Seek Support From Young People Yourself:
To combat cyberbullying, you need to understand it, and as an adult, you may not have the upper hand. Seek out ambassadors to help you learn by looking for young people to aid in your cause. Those who have been through this type of bullying themselves can provide excellent insight into the formation of programs that may ease this ongoing struggle.
Cyberbullying is a widespread issue that is constantly evolving alongside technological advances. The option of dropping the device or leaving social media is no option at all. Hence, the fight against this battle is sure to be lengthy and challenging. A teacher’s job is to keep kids safe at school, and that includes online. Remember, every child has the right to feel safe and secure, and it is up to you to ensure that they are provided with all the tools possible to ensure that safety.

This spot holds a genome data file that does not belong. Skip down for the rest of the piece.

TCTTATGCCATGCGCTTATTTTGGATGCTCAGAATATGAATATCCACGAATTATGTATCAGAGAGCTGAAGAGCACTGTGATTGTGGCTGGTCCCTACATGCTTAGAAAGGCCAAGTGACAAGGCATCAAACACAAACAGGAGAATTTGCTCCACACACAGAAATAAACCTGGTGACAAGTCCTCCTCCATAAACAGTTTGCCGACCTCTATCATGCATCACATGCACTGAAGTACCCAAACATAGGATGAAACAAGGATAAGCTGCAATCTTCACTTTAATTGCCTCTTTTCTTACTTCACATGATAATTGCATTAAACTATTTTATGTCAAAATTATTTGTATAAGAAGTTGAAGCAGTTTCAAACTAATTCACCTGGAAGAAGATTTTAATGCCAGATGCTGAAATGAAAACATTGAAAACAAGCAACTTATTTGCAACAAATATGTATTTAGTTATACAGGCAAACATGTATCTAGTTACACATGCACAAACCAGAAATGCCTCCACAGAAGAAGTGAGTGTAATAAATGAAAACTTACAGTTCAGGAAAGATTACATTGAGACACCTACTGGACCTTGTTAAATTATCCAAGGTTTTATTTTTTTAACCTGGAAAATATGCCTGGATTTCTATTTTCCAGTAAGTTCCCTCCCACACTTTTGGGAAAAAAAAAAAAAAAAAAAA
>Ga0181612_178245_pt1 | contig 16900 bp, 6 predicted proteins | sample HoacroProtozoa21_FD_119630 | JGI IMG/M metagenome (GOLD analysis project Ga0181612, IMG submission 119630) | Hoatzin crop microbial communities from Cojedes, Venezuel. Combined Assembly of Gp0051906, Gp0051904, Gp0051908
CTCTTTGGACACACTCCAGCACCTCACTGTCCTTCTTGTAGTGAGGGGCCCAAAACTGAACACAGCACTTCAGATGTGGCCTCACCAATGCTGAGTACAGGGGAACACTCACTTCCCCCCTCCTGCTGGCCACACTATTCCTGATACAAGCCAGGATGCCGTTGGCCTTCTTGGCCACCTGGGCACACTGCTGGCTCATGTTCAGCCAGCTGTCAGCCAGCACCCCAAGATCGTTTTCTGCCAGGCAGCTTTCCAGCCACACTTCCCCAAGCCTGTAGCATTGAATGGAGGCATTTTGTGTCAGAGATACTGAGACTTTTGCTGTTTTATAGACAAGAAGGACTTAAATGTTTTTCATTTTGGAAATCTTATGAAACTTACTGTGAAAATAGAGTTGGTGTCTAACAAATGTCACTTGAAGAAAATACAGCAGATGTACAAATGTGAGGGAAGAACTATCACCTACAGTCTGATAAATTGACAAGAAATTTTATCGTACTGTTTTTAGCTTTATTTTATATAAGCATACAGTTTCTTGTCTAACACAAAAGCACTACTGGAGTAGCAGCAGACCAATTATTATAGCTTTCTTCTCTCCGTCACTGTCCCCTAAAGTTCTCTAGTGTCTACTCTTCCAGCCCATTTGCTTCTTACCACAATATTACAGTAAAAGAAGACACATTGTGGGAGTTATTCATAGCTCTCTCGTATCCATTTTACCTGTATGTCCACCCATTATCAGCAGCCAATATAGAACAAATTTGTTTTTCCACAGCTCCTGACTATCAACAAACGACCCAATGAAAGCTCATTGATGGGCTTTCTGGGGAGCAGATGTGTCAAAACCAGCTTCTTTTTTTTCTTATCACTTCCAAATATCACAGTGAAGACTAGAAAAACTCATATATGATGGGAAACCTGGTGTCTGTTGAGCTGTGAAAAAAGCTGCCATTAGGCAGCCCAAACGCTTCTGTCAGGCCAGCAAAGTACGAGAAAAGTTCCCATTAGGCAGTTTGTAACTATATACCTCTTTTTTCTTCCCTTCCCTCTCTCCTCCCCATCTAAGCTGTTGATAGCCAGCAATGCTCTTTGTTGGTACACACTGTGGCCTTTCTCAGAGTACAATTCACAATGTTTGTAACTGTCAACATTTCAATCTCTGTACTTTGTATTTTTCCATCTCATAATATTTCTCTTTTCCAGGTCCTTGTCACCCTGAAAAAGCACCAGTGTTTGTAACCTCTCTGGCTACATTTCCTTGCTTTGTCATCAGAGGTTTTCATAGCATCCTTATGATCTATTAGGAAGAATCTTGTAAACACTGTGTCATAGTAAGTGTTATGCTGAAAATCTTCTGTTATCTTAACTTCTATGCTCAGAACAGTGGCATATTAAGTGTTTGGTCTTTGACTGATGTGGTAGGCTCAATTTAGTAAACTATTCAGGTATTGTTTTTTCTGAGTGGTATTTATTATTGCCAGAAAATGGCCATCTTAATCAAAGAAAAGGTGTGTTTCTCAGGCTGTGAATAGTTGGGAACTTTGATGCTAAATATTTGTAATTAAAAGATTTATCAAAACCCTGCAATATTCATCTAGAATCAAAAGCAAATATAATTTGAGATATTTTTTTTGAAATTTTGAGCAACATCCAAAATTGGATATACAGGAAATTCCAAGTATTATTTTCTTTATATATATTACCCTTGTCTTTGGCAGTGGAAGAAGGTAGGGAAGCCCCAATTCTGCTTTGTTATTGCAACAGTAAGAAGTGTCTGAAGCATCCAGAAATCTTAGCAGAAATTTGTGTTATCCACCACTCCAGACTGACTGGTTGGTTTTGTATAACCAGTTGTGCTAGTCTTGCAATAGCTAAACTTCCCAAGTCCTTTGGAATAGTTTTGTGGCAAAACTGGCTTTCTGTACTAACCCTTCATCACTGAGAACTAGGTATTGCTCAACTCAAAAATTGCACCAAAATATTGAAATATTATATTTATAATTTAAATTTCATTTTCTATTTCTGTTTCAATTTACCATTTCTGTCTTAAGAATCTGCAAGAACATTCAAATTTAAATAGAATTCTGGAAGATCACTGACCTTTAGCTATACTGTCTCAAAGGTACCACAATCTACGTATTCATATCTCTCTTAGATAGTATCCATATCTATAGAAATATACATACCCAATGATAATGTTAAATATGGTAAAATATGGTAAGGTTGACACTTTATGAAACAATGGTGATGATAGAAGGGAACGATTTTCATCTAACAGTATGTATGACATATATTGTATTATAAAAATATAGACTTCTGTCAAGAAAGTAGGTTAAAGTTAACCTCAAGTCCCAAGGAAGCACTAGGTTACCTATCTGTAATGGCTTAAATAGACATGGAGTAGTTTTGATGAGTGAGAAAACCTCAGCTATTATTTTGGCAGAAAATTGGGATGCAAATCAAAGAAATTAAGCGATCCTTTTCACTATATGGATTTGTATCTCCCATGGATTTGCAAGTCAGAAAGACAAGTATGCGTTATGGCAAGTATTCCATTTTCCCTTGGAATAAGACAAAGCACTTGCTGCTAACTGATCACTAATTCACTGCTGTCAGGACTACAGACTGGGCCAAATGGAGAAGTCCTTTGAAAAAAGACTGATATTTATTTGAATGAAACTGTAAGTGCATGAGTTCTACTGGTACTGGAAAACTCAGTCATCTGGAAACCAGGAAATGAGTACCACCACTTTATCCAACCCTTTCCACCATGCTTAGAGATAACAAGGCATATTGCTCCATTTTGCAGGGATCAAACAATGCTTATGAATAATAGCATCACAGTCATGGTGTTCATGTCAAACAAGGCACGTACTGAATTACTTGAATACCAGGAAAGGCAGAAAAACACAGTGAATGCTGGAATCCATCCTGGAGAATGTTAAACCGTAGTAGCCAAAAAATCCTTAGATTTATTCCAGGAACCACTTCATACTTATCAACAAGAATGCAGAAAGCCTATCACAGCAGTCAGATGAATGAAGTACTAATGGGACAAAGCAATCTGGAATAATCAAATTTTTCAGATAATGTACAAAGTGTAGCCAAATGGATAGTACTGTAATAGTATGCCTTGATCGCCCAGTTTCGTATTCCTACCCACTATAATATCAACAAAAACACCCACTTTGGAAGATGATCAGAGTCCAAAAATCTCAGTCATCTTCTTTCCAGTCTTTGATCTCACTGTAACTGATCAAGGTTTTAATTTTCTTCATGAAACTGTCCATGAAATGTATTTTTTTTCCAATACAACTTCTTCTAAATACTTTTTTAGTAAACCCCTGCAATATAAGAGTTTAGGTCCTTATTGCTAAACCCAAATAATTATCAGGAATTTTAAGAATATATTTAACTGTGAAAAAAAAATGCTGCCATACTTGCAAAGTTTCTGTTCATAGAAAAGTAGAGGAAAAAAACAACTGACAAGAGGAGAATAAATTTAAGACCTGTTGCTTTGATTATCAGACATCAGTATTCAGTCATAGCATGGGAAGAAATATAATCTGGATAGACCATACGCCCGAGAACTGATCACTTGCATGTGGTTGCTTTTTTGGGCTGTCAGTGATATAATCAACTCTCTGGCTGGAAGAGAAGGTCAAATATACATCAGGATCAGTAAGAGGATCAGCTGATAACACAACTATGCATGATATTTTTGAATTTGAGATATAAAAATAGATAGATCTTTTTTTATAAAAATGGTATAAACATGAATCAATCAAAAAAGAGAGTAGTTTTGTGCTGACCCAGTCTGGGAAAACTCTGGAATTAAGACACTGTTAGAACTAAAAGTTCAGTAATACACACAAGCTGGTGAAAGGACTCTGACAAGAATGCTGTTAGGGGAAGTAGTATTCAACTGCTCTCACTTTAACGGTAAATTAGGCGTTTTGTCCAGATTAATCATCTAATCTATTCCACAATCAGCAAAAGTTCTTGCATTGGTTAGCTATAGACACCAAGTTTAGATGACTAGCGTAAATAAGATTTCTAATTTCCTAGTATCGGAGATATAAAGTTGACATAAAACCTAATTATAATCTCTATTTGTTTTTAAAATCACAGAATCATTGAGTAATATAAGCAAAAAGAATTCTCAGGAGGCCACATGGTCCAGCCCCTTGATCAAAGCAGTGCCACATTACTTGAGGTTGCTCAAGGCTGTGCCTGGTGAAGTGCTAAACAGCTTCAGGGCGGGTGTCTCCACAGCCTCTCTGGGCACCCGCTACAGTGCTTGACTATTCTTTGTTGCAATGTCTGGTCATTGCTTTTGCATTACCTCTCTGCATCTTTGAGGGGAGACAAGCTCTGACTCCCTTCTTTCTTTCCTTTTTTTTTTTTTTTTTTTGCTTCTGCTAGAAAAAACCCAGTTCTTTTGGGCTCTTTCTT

Good luck, and let’s work together to stop this issue with care, compassion, and zero tolerance!